I have written several times before about the likelihood ratio (LR) method that is recommended for use by forensic scientists when presenting evidence (such as the fact that DNA collected at a crime scene is found to have a profile that matches the DNA profile of a defendant in a case). In general the LR is a very good and simple method for communicating the impact of evidence (in this case on the hypothesis that the defendant was at the crime scene), but its correct use is based on strict assumptions that have been routinely ignored by forensic experts and statisticians, leading to the very kind of confusion and misunderstanding (when presented to lawyers and juries) that it was supposed to help avoid. The papers  and  provide an in-depth analysis of the problems. In this short article I will highlight just one of these problems which invalidate the LR. Subsequent articles will focus on the other problems and issues.
To recap: The LR is the probability of finding the evidence E if the prosecution hypothesis Hp is true (formally we write this as 'Probability of E given Hp') divided by the probability of finding the evidence E if the defence hypothesis Hd is true (formally we write this as 'probability of E given Hd').
So, to compute the LR, the forensic expert is forced to consider the probability of finding the evidence under both the prosecution and defence hypotheses. This is a very good thing to do because it helps to avoid common errors of communication that can mislead lawyers and juries (notably the prosecutor's fallacy). Even more importantly, the LR is a measure of the probative value of the evidence because:
- when the LR is greater than one the evidence supports the prosecution hypothesis (increasingly for larger values);
- when the LR is less than one it supports the defence hypothesis (increasingly as the LR gets closer to zero);
- when the LR is equal to one then the evidence supports neither hypothesis and so is 'neutral'. In such cases, since the evidence has no probative value lawyers and forensic experts believe it should not be admissible.
Fred is the defendant for a crime. The main evidence against Fred is that his DNA profile is found to be a match of a DNA sample found at the scene of the crime (for simplicity we ignore the possibility of errors in the DNA match). The DNA profile is of a type that is found in only 1 in 10,000 people. However, Fred has an identical twin brother Joe. Using the following:
- Prosecution hypothesis Hp: "Fred is the source of the DNA"
- Defence hypothesis Hd: "Joe is the source of the DNA"
- Evidence E: "the DNA found matches Fred's profile"
P(E given Hp) = P(E given Hd) = 1.
Hence, the defence demands the evidence is withdrawn because it is 'neutral'.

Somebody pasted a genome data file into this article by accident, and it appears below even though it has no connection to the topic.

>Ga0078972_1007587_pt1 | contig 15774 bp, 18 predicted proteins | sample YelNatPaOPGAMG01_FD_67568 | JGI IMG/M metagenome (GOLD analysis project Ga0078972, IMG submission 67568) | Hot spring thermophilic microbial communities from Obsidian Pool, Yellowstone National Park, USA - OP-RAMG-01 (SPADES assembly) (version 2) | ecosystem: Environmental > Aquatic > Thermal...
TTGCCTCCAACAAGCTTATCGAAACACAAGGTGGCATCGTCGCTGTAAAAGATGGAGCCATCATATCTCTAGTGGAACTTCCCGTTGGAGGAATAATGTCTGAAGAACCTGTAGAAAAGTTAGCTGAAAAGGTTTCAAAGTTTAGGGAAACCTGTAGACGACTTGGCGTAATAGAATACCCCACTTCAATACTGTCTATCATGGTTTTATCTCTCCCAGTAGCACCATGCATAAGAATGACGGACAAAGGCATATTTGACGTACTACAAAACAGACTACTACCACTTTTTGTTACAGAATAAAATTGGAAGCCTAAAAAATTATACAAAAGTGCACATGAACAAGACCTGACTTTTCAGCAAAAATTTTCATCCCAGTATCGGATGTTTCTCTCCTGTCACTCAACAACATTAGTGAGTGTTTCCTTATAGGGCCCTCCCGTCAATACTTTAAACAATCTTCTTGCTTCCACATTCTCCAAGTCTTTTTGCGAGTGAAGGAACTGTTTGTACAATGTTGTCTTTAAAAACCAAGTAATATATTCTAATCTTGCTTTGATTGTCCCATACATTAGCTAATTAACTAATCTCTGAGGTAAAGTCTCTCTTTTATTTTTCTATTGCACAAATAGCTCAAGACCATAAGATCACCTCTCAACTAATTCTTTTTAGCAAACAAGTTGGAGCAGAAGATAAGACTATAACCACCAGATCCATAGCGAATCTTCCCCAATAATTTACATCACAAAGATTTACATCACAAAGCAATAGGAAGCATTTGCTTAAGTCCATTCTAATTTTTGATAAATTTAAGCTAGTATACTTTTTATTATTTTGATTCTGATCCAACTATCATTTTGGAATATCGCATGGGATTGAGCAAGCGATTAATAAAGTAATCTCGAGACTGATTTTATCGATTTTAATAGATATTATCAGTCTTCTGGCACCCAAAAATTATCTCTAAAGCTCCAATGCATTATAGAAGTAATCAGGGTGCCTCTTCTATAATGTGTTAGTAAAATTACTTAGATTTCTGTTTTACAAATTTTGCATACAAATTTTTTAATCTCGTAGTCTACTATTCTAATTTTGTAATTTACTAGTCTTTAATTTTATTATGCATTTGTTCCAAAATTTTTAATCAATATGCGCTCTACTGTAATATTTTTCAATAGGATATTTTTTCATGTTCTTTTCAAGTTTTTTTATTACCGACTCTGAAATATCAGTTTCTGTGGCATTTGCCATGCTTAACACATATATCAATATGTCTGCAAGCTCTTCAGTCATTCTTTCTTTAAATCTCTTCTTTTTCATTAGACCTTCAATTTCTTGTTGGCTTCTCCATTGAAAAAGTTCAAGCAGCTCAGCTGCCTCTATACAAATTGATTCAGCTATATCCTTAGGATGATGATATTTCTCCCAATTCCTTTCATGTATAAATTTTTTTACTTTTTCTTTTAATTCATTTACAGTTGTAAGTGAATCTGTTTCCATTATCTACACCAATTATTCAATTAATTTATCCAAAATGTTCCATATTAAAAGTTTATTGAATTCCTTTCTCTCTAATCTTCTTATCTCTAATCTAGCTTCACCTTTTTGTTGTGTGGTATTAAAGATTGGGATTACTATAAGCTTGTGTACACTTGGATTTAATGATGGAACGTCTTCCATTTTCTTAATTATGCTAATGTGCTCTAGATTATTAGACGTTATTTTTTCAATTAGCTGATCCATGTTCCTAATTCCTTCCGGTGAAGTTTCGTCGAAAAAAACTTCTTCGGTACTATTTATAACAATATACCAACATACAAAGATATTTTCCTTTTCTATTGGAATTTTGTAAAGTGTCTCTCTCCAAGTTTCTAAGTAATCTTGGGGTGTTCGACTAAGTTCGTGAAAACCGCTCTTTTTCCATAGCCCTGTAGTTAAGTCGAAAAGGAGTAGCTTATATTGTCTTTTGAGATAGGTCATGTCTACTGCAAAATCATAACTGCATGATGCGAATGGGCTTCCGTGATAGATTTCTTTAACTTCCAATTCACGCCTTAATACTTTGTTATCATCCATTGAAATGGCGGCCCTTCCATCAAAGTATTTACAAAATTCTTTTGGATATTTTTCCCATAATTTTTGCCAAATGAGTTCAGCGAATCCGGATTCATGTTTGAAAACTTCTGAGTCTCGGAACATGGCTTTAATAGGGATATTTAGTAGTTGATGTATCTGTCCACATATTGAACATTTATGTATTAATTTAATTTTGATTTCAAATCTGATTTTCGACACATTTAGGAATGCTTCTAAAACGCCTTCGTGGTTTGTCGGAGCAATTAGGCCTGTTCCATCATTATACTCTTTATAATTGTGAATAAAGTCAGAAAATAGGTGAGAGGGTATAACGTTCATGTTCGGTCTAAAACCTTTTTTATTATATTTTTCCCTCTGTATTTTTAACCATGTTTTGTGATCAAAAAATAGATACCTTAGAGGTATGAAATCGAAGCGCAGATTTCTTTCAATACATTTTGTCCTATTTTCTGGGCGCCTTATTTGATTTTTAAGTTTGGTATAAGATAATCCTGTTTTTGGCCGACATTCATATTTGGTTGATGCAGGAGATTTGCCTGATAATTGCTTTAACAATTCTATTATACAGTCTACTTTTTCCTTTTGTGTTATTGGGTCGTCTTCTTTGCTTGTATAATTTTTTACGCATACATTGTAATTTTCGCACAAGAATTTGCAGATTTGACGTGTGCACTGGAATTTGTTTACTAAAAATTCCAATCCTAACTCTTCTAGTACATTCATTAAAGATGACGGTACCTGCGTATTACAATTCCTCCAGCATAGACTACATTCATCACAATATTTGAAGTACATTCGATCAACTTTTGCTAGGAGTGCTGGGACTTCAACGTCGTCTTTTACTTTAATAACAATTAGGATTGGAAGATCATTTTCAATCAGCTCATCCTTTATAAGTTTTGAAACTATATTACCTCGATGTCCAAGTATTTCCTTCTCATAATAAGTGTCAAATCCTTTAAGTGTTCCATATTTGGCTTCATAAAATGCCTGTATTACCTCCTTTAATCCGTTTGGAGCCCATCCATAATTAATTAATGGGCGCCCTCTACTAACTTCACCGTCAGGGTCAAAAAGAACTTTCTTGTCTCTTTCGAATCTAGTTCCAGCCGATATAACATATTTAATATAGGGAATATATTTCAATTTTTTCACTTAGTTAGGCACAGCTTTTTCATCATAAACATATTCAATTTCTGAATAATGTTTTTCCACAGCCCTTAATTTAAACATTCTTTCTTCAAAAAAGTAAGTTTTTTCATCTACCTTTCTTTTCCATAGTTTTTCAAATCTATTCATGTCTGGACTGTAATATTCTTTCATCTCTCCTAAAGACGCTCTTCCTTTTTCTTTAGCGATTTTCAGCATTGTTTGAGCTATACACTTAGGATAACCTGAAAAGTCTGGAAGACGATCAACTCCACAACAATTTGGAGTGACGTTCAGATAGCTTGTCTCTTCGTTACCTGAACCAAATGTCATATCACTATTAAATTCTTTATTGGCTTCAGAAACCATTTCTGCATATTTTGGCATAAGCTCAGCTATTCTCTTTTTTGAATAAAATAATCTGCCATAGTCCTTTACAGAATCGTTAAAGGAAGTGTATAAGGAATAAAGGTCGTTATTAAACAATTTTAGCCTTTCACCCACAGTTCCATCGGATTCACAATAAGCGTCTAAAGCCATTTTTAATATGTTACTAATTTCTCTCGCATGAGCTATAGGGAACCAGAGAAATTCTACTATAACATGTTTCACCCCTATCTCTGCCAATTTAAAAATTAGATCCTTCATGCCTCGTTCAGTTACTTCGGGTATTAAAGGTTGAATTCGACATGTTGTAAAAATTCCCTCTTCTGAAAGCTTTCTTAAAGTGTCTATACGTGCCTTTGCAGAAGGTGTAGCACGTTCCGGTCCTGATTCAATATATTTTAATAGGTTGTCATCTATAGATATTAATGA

The problem here is that, even if we assume the hypotheses are mutually exclusive (i.e. we exclude the possibility that both the twins were involved in committing the crime) they are certainly NOT exhaustive. The correct defence hypothesis in this case should be "Fred is NOT the source of the DNA". This is made up of two cases:
- Hd: "Joe is the source of the DNA"
- Ho: "Another person (not Fred or Joe) is the source of the DNA"
The probability of Hp increases from 33% to to just under 50%.
But the supposedly 'neutral' evidence can have an even more dramatic impact in practice. Suppose, for example, that Joe has an alibi that is considered pretty reliable. Then this might reduce our prior belief in his innocence to 2%. In this case the before and after probabilities are:
The belief in the prosecution hypothesis in this case has shifted to above 95% - possibly sufficient for a jury to be convinced it is the truth.
If the DNA evidence in the above example was a non-match then the LR approach using the original hypotheses is even more obviously flawed because in this case:
P(E given Hp) = P(E given Hd) = 0
But the evidence is certainly anything but 'neutral' because, after observing the evidence, the prosecution hypothesis Hp must be false (as must Hd).
While the example above is obviously simplistic and contrived more realistic examples are provided in  which also highlights this very problem in the case of Barry George (convicted and subsequently acquitted of the murder of TV celebrity Gill Dando after an appeal ruled that the gunpowder residue evidence presented in the original trial was inadmissible in a re-trial on the basis that it had a LR equal to one and so had 'no probative value'.)
- Barry George case: new insights on the evidence
- Sally Clark revisited: another key statistical oversight?
- Prosecutor fallacy in Stephen Lawrence case?
- Prosecutor fallacy in media reporting of Burgess DNA case
- Flaky DNA: Prosecutors fallacy yet again
- Prosecutors fallacy just will not go away
- Misleading DNA evidence
- Fenton, N. E., D. Berger, D. Lagnado, M. Neil and A. Hsu, (2013). "When ‘neutral’ evidence still has probative value (with implications from the Barry George Case)", Science and Justice, http://dx.doi.org/10.1016/j.scijus.2013.07.002. A pre-publication draft of the article can be found here.
- Fenton N.E, Neil M, Berger D, “Bayes and the Law”, Annual Review of Statistics and Its Application, Volume 3, 2016 to appear. Pre-publication version here.
- Jackson, G., Aitken, C., & Roberts, P. (2015). PRACTITIONER GUIDE NO 4: Case Assessment and Interpretation of Expert Evidence. Royal Statistical Society. Available here.
- Aitken, C, Roberts, P, Jackson, G, (2010) PRACTITIONER GUIDE NO 1:"Fundamentals of Probability and Statistical Evidence in Criminal Proceedings: Guidance for Judges, Lawyers, Forensic Scientists and Expert Witnesses. Royal Statistical Society. Available here.